The Funeral by Matt James

The Funeral by Matt James
The Funeral by Matt James

today’s children storybook summary is

The Funeral

By Matt James

The takeaway: Through the eyes of a child, a funeral is not an ordinary day. There are many unfamiliar places, people behavior is sober, and the whole day has an unexplained solemnity to it. But the best part of the day is when you get together with your family, thus make it comfortable and welcoming.


Norma is not going to school today, instead she’ll go to Uncle’s Frank funeral. It seems that she hasn’t been to a funeral before and she doesn’t know what to expect, but she’s happy that she’ll see her favorite cousin Ray.

Even if she’d practiced her sad face in the mirror, Norma cannot help but being herself. In the way to the church, she plays with the car’s window, opening it and closing it, until her dad puts a stop to it. The car they are driving has a little flag attached to it that says “Funeral”. But when she tries to read it, Norma just sees the first three letters: FUN. At the church, attending the ceremony with sad adults surrounding her and her cousin Ray, she can stop playing, quietly. Ray, who, by now, has been making numerous trips to the bathroom, asks her if the late Uncle Frank is still a person. They both look at the table where his pictures were displayed.  At last, they are allowed to go outside, much to their parents’ relief. Norma and Ray run out in the church’s backyard where they play in the graveyard, and by the river, and under the trees in blossom.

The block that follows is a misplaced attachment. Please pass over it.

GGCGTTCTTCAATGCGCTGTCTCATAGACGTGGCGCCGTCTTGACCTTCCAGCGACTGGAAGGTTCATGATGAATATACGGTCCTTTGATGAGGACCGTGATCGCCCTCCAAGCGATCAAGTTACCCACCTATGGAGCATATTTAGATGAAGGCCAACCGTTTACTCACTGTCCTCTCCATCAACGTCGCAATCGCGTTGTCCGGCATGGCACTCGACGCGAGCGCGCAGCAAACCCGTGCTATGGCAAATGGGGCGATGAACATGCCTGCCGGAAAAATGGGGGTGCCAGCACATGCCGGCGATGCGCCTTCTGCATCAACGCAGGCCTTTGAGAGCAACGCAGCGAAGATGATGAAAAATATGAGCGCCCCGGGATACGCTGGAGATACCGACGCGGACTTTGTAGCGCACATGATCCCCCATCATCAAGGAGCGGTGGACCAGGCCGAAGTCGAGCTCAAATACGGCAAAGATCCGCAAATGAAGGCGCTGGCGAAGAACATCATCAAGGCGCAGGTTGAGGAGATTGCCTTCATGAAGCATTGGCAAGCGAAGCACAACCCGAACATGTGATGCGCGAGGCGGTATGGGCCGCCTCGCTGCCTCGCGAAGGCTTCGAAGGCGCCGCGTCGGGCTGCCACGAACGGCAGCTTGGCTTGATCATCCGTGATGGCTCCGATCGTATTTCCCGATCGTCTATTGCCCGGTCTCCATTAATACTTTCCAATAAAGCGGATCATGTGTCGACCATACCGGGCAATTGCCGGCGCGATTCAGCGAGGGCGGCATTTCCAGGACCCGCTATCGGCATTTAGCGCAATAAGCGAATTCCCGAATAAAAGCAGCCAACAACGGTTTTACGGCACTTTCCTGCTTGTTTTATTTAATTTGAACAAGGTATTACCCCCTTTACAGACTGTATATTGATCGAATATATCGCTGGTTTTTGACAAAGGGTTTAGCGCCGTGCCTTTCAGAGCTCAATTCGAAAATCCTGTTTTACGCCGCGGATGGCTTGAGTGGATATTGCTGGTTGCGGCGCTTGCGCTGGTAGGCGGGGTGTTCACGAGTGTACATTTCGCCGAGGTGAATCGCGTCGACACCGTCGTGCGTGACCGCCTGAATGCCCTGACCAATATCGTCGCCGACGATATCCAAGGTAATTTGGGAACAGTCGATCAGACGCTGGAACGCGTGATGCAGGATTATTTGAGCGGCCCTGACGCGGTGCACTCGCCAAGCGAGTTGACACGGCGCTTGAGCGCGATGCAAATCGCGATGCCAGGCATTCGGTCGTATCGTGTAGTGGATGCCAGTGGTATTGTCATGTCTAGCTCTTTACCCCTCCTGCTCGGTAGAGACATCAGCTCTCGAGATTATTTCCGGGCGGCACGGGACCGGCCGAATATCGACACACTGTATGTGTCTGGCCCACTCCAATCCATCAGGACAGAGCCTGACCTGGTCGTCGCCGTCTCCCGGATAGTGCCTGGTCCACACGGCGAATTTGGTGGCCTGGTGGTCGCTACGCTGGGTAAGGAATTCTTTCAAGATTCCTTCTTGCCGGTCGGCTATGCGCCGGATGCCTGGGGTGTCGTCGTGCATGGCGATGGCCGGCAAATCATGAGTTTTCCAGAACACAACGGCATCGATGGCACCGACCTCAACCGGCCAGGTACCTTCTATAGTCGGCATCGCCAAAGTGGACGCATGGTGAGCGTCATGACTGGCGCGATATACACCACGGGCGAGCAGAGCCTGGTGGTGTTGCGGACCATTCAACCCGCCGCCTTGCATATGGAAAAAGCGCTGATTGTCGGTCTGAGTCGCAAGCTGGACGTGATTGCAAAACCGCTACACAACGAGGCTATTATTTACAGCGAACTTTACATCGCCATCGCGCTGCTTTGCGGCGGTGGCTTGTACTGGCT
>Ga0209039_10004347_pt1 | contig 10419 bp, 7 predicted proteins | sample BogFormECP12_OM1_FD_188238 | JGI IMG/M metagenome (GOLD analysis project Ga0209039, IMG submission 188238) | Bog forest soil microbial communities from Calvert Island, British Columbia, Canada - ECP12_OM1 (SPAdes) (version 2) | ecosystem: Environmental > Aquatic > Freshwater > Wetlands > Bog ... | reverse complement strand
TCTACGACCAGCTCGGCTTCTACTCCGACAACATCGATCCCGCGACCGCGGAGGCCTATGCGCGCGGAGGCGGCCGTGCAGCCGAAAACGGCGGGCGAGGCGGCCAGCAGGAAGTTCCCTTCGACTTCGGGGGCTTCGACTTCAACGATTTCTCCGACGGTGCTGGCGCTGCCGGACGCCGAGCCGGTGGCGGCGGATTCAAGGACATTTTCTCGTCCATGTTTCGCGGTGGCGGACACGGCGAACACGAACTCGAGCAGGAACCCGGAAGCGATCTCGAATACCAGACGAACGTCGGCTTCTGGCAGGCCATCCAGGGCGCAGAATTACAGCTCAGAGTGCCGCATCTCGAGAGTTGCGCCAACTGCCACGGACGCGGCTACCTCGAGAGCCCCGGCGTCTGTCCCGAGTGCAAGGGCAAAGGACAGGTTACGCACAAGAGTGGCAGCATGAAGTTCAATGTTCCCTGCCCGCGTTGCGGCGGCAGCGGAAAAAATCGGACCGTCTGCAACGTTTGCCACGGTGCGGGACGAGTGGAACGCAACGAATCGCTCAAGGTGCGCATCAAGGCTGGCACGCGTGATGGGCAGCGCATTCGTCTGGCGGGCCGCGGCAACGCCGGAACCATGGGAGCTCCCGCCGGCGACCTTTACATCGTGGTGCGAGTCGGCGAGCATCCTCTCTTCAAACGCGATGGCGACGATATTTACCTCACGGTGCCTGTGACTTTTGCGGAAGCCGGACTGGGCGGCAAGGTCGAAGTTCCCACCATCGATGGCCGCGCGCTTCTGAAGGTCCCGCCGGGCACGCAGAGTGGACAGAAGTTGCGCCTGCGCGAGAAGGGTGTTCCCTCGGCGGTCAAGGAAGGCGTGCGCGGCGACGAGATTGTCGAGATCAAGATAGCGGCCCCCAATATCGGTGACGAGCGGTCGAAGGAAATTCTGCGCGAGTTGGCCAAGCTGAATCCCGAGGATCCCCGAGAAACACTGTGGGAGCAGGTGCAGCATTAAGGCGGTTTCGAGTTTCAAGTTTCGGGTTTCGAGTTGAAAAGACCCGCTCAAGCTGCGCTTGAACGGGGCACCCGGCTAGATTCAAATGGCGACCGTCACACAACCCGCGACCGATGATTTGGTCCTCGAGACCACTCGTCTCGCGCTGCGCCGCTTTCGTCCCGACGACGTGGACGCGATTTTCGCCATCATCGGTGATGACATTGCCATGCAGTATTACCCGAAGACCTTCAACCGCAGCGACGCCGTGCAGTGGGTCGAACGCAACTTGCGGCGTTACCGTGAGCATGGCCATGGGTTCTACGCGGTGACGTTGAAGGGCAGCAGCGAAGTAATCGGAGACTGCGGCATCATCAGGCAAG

Soon, it is time to go home. Leaving the church, Norma sees a photo of Uncle Frank, smiling. For her, that is a sign that Uncle Frank would have liked his funeral.


Norma, a school age girl, with black hair, wearing a blue dress; Ray, a younger boy of about 4 or 5 years old; people; Uncle Frank, the deceased uncle.


Matt James is also the illustrator of this book (as a matter of fact, I should have said that Matt James is also the writer, he is being known mostly for his artwork). His depictions are vivid, the colors are bright, and the lines are refined. There is a strange luminosity that emerges on every page.

His technique, very complex, is acrylic and link on masonite, with elements from paper, tape and cardboard, all painted with acrylic.

As for the story, there is as much said in the illustration as in the words of the book. Overall a very compelling picture book.

Theme: Death, loss

Recommended Age: 4 to 8

Reading Time: 4 minutes

Things to Learn

Funeral:  a ceremony for paying respect and saying Goodbye to people that have died.


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